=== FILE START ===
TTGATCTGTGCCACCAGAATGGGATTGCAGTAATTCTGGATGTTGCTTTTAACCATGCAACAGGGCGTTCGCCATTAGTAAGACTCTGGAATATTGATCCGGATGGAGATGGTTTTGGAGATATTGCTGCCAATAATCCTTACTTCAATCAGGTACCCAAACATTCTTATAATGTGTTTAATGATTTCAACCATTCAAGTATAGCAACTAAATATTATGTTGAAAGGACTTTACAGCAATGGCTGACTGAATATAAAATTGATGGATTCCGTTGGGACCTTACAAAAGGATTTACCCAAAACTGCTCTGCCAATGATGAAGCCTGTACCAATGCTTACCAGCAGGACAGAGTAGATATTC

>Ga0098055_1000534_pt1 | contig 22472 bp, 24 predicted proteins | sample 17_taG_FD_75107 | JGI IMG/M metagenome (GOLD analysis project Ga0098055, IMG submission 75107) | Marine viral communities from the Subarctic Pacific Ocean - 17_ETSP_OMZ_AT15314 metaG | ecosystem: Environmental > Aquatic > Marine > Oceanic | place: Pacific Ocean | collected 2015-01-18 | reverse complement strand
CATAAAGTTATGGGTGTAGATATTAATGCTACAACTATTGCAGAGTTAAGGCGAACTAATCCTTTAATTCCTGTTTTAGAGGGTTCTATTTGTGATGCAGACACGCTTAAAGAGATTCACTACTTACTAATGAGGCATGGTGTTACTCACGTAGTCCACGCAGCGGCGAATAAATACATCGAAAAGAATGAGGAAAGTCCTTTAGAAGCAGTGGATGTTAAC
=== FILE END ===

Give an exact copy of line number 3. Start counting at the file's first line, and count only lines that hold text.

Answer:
CATAAAGTTATGGGTGTAGATATTAATGCTACAACTATTGCAGAGTTAAGGCGAACTAATCCTTTAATTCCTGTTTTAGAGGGTTCTATTTGTGATGCAGACACGCTTAAAGAGATTCACTACTTACTAATGAGGCATGGTGTTACTCACGTAGTCCACGCAGCGGCGAATAAATACATCGAAAAGAATGAGGAAAGTCCTTTAGAAGCAGTGGATGTTAAC